When I published a monograph on the obscure origins of human racing in Finland six or seven years ago, a reviewer in an athletics magazine admonished me for scrutinizing running as if I was holding an ‘insect’ under a microscope.
The veteran journalist obviously thought that I should have adopted a more solemn or even adoring approach to this type of locomotion. Instead, I took his criticism as a compliment of the highest order. For me, respect for fellow humans (e.g. athletes) doesn’t translate into reverence for social constructs (e.g. modern sport). The human need for motion and physical exercise cannot be understood as an endorsement of the propagandistic claim according to which ‘sport is eternal’. There is a huge variety of non-competitive body cultures that have been undeservedly overshadowed by modern high-performance sport.
Yet the fact is that if you are researching sport, you are almost automatically assumed to be a sports fan. Sport journalists have been famously called ‘fans with typewriters’ and certain scholars are hardly different from them. This is incidentally why I often feel awkward about being introduced as a sport historian. I would rather not be associated with people who give lectures on their favorite teams, write hagiographic tomes complete with footnotes, and analyze this or that championship’s top scorers over lunch.
I don’t feel happy about the appellation ‘historian of sport’ either. The American academic Mark Dyreson has nonetheless distinguished sport historians from historians of sport, arguing that while sport historians churn out mere chronicles, the latter ones are an altogether more serious lot. Would I feel the same if I was a sociologist or philosopher? Probably I would. Of course, there are also ‘real’ sport scholars, such as physiologists and psychologists, and they are not one bit ashamed of rubbing shoulders with elite athletes and promoting the cause of performance enhancement.
A case in point is the Jyväskylä-based Research Institute for Olympic Sports which takes pride in being a ‘customer-oriented interdisciplinary research, development and service organization for elite sports’. Similar institutes can be found across the globe, institutes teeming with hardcore sports fans equipped with cutting-edge gadgets. This brand of scholars is part and parcel of the technocracy of sport.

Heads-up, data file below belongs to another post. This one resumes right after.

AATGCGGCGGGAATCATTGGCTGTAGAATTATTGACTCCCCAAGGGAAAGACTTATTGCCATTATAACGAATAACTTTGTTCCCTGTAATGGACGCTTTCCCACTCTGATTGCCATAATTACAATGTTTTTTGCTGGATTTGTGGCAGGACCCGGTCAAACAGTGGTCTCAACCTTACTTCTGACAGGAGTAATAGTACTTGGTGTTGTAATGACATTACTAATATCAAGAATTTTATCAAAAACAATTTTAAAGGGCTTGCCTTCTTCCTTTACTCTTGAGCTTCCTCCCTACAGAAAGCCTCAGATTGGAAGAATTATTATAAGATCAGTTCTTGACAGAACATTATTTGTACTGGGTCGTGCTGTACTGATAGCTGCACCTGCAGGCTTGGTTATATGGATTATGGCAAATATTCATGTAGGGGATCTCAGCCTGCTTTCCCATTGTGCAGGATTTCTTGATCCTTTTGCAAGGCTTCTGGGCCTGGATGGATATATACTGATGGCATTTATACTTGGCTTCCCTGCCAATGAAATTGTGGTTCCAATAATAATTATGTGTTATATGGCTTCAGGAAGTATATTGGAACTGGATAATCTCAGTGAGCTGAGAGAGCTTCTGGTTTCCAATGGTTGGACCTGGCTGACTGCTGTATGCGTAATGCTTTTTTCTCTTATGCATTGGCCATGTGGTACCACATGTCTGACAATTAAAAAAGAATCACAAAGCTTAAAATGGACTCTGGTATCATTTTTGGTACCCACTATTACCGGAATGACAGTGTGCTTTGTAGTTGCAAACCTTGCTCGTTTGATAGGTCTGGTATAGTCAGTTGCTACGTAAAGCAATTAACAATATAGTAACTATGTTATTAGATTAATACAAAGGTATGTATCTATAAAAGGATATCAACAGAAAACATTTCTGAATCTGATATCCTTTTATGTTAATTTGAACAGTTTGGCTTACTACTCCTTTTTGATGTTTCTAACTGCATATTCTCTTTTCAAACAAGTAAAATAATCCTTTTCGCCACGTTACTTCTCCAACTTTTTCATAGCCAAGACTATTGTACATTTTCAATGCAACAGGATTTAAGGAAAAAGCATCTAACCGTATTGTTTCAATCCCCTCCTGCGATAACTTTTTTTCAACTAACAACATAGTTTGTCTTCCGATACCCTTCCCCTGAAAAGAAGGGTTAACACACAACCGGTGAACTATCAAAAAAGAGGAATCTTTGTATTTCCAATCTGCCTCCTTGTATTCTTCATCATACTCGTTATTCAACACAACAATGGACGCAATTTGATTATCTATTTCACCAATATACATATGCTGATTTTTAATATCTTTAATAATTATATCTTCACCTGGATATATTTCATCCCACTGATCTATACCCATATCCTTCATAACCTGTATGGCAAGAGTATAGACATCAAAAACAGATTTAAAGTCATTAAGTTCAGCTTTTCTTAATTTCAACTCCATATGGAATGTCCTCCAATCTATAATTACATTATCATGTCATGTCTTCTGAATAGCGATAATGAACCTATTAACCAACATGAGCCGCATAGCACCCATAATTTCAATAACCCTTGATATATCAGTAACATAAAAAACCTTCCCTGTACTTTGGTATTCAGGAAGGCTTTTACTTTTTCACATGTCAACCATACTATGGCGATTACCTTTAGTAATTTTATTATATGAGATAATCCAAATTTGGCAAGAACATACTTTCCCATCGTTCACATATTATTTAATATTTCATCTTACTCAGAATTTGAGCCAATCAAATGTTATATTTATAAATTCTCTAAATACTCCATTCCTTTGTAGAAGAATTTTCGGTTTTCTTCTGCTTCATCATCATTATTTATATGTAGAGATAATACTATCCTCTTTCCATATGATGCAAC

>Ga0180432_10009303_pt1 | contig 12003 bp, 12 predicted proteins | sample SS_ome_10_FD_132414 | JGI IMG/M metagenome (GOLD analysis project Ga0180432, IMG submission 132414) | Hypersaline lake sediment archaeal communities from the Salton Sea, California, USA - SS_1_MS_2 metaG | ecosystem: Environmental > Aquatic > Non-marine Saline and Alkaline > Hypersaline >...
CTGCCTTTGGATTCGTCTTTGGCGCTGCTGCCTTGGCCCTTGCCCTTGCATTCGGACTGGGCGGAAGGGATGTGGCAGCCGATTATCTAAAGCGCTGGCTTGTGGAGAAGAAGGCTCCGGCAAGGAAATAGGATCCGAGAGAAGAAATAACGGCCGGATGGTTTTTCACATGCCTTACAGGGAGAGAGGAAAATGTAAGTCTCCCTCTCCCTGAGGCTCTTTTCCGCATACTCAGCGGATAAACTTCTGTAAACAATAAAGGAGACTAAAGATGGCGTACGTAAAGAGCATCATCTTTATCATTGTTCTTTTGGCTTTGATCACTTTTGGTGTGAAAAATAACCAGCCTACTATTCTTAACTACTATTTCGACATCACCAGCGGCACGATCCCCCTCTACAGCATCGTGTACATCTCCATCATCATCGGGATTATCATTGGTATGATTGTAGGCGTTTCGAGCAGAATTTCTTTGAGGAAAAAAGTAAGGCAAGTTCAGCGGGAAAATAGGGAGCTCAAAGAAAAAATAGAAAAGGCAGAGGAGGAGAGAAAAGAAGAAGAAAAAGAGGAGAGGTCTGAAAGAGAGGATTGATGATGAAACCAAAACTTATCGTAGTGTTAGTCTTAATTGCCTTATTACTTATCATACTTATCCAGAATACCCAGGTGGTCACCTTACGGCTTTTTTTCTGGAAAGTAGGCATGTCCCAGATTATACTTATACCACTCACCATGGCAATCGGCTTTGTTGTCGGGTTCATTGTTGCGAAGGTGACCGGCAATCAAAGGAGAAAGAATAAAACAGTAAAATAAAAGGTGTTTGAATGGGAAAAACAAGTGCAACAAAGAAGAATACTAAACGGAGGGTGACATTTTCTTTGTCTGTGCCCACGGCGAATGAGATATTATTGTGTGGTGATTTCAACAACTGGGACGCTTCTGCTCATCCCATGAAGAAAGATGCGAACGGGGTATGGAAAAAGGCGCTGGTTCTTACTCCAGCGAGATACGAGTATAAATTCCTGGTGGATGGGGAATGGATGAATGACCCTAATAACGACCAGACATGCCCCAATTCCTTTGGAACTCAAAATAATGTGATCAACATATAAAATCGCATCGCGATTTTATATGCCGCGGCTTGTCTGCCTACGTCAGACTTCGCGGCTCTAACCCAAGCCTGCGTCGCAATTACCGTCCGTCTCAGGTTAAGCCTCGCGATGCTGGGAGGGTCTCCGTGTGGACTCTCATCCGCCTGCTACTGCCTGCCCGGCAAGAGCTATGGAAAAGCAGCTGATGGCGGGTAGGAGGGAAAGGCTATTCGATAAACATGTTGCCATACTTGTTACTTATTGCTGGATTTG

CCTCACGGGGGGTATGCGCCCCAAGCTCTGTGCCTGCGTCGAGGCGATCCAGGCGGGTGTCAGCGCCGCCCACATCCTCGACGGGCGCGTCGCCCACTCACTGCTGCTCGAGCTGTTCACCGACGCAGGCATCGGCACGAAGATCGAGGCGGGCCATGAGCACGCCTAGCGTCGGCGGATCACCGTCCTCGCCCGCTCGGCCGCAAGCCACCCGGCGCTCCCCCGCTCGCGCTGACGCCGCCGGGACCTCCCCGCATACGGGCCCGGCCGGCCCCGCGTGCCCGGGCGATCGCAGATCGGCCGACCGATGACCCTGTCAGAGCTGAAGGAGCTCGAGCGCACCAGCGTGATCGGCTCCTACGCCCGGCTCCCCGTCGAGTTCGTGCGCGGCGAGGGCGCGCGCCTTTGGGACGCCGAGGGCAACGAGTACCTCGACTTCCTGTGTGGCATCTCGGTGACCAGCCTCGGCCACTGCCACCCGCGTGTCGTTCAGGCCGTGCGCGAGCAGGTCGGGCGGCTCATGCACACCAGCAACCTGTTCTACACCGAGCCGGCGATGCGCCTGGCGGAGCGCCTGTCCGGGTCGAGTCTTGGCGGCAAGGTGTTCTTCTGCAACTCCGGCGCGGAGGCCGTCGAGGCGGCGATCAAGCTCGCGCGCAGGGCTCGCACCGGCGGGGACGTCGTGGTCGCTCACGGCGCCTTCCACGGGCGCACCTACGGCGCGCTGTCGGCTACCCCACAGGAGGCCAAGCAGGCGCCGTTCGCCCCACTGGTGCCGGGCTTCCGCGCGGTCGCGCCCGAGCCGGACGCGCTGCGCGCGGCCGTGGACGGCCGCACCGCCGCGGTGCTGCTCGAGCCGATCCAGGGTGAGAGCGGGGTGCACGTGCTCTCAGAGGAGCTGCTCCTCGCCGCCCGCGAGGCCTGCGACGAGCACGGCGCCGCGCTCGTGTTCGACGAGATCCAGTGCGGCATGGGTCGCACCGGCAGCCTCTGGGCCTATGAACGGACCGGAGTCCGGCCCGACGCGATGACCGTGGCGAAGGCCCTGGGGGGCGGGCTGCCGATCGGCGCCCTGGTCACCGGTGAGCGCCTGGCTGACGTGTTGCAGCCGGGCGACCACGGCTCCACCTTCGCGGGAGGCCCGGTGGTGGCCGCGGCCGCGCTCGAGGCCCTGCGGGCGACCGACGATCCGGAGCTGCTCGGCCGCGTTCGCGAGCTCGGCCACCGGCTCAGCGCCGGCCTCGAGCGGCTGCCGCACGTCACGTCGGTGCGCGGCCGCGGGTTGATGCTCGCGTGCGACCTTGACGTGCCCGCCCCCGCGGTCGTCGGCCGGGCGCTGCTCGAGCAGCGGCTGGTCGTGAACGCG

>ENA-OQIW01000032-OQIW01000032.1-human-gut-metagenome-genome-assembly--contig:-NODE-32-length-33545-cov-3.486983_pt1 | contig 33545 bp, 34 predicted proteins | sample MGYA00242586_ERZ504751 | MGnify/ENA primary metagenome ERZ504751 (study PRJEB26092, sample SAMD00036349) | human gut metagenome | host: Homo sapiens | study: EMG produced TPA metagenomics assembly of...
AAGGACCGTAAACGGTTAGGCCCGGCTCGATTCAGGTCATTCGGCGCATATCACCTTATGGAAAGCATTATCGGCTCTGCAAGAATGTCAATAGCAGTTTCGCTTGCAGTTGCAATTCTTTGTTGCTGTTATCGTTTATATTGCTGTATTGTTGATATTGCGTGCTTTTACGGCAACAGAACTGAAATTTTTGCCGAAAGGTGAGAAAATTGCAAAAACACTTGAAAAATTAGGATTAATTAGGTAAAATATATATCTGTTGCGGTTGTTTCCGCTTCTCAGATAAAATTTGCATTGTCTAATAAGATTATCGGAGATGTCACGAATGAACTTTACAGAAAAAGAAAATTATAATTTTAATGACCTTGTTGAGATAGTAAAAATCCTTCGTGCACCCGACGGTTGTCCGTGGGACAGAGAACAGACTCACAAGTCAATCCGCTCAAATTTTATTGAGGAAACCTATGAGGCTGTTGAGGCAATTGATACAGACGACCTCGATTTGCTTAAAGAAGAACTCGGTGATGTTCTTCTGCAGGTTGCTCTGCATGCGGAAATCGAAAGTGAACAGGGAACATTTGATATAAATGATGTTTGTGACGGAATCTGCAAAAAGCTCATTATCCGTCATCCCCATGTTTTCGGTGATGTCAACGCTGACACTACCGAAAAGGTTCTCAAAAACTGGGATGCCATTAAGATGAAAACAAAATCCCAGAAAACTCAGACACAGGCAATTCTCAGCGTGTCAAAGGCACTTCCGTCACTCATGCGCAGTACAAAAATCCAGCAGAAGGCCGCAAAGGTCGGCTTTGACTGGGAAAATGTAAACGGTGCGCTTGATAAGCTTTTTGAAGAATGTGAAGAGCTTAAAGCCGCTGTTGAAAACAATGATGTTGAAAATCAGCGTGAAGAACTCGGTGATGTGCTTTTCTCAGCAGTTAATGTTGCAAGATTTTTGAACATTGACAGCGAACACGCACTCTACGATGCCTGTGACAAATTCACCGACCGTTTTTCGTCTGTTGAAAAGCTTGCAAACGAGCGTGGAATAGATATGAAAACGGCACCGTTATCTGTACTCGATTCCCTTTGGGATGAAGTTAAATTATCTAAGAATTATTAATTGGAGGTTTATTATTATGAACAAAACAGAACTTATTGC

Humanists, by contrast, should be wary of becoming intimately entangled with the world of competitive sport. I, for one, believe that the more daylight there is between the humanistic scholar and the sport system, the more innovative his or her research is going to be. After all, you don’t expect historians of the Third Reich to be ardent Nazis, do you?
As regards totalitarianism, my first academic career revolved around Soviet history and politics. After a brief intellectual honeymoon with the extremely complex character of Leon Trotsky, the tragic hero of Bolshevism, I lost my faith in all varieties of Communism. Those thought systems and their adherents turned into something to be dissected by the analytical tools of my choice (for what they were worth). Why should I insist on compromising my integrity by becoming overtly infatuated with competitive sport either?
What my erstwhile magazine critic perceived as aloofness towards sport in the 2006 monograph of mine was precisely that. In my view, such detachment should be declared mandatory for all humanists. In the best case, the outcome could be reminiscent of Verfremdungseffekt, or defamiliarization effect, as a result of which a trite topic suddenly looks totally different – as if you were witnessing the discovery of a whole new insect species.